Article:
The problem was, the books all contradicted each other. I looked at three in the end, 250 SJTs, the Oxford Assess one and a Third one. Of the three, I preferred the Oxford Assess one, though in some way or other they all contradicted one another at certain points. If they cannot agree on answers to questions, then how are we meant to be able to guess ourselves! Often picking the best one or two answers is pretty easy, but it is when ranking the 'inappropriate' ones that things get difficult. If the answers are all wrong, it is hard to decide which are more and less wrong. For example, in Pastest, there is a question about walking in on your registrar watching pornography in the mess, and you have to chose what to do about it. Pastest have decided that calling the police 'ranks higher' than doing nothing at all. I disagreed with this, as what interest would the police have in something which is not a criminal matter? Sure, it is very unprofessional, but I don't think the police would come and perform an arrest (though if it involved children I am sure it would be a very different story). I filled in a box at the bottom of the pastest page, saying I disagreed, and I got a very snotty email back from them telling me I was being foolish, and linking me to this article (which tells us the police did not bring charges anyway). I was impressed that they replied, and backed up their argument with a newspaper story, though. Despite this, the next day I was doing questions from the 250 SJTs book, and the exact same question came up, very almost word for word. the 250 SJT book had different answers, and told me that the police definitely wouldn't be called, as they were not breaking the law, and the police wouldn't be able to do anything. Crazy.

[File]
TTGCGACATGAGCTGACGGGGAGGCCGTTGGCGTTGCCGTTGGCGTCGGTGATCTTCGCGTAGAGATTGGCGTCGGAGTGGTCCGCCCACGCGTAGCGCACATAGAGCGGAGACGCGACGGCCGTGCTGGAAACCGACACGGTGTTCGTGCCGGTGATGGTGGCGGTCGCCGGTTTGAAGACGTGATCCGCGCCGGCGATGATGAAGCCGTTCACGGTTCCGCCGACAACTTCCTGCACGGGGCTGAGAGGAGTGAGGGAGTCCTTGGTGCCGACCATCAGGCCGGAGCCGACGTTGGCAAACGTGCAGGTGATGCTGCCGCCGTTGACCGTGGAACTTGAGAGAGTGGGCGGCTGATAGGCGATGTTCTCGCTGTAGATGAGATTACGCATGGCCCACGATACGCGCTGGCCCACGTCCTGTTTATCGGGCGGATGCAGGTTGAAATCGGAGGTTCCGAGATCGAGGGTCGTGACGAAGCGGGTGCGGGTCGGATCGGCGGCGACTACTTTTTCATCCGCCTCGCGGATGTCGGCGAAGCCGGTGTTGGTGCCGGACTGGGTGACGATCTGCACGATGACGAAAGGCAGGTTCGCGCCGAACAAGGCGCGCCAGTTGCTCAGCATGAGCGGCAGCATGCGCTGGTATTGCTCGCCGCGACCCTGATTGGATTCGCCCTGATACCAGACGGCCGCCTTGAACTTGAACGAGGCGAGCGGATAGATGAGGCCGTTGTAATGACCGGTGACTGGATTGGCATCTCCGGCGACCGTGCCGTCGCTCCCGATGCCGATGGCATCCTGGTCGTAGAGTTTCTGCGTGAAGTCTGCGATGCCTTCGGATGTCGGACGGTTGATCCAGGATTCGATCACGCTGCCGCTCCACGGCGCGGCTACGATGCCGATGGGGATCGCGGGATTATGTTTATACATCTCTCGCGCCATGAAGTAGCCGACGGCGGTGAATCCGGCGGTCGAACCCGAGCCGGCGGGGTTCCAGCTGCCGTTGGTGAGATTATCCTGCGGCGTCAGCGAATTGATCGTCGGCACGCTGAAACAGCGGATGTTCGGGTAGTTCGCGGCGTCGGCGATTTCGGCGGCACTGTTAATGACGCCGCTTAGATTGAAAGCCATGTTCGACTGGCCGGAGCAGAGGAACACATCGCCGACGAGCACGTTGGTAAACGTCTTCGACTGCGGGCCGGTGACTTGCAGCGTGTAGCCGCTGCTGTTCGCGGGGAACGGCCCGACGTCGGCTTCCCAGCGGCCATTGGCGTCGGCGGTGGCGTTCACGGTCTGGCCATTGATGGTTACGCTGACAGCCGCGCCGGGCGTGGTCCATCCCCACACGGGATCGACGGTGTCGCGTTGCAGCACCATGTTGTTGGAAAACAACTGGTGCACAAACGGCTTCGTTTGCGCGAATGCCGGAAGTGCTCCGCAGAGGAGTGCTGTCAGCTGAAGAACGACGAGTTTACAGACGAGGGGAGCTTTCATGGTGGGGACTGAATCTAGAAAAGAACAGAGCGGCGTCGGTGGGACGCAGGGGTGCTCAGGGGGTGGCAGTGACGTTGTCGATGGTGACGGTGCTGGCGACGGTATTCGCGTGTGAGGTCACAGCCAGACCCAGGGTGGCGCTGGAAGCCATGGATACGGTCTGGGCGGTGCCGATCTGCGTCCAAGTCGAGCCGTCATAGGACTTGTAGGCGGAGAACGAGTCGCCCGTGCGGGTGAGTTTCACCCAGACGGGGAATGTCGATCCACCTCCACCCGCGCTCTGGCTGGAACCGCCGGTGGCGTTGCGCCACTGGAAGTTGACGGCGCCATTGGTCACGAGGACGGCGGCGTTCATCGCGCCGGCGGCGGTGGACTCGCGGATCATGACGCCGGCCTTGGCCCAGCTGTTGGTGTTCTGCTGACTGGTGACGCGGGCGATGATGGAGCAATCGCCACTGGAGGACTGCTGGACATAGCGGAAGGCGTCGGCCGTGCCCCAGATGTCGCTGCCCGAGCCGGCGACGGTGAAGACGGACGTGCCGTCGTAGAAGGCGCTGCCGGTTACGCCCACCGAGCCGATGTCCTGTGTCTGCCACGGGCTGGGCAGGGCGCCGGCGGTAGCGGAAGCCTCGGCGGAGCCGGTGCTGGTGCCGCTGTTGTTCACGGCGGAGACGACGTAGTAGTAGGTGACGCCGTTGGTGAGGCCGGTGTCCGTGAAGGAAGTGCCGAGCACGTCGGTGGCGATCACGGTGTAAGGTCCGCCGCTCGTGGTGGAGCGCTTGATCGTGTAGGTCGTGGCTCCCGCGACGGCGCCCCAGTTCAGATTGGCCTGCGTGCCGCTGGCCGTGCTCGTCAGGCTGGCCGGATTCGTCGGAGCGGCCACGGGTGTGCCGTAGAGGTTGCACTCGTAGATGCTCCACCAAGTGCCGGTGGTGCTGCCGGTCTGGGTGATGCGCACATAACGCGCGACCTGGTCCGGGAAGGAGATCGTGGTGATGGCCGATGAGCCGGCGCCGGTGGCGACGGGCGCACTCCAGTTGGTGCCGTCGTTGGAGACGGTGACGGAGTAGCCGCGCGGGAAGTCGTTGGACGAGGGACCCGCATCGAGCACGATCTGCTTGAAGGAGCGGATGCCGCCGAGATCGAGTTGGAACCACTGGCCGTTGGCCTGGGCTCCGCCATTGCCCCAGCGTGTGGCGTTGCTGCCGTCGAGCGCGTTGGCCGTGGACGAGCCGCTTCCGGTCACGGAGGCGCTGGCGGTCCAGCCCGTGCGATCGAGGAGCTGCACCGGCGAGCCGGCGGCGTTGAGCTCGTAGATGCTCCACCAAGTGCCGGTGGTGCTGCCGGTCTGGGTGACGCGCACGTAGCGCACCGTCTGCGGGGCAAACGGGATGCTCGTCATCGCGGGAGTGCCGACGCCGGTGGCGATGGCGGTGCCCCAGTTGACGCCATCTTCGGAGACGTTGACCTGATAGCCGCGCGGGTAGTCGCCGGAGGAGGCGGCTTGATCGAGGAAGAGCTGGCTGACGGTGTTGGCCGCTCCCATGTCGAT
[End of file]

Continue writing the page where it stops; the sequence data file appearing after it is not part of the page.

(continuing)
Anyway, the test went OK, though it is very hard to tell how well something that seems to have very little basis on fact went. I am not sure if the practice I did before helped, but at least if I do poorly and do end up working somewhere I don't want, I will not feel that it is through lack of trying. This whole section has turned into a bit of a rant about this test, so I am sorry about that!

In other news, this week I also spent time in gynaecology clinics, antenatal clinics and practising suturing with a very friendly consultant who will hopefully let me practice on real patients next week. The gynaecology team is lovely and very inclusive, so hopefully I will have a lot more to talk about next week when I am not raging about this test...

I will keep you updated on how my application goes, though I will not find out until February. 


  1. I had a go at this out of curiosity as a graduate medicine applicant. It was interesting to see the rationale behind the answers I got wrong.

    I wouldn't have put calling the police above doing nothing either, the emergency services get enough time wasters as it is?

    Maybe the people who coached for the pilot test just weren't very good teachers! Hope you did well :)

  2. "you could end up in the Shetney Islands working with incontinent sheep"

    Full on guffawed at that hahaha :D

    I see what you mean about the hoop jumping never ending - the whole SJT process reminds me strongly of the hoop jumping done in preparation for the UKCAT (except obviously the SJT is a LOT more significant!).

  3. @ Premed - There are talks of bringing SJT type questions into the UKCAT (or perhaps this has already happened), so these sort of things may become increasingly important for applicants too! I think the official practice I posted tended to have pretty well thought out answers, which gives me hope for the real thing. The unofficial practice books seemed to have taken a lot less care.

    @TUTSAW I think the hoop jumping just gets worse in the foundation years, at least we have been very well trained!

  4. How did you end up doing on the SJTs? I have mine in December - your post was useful!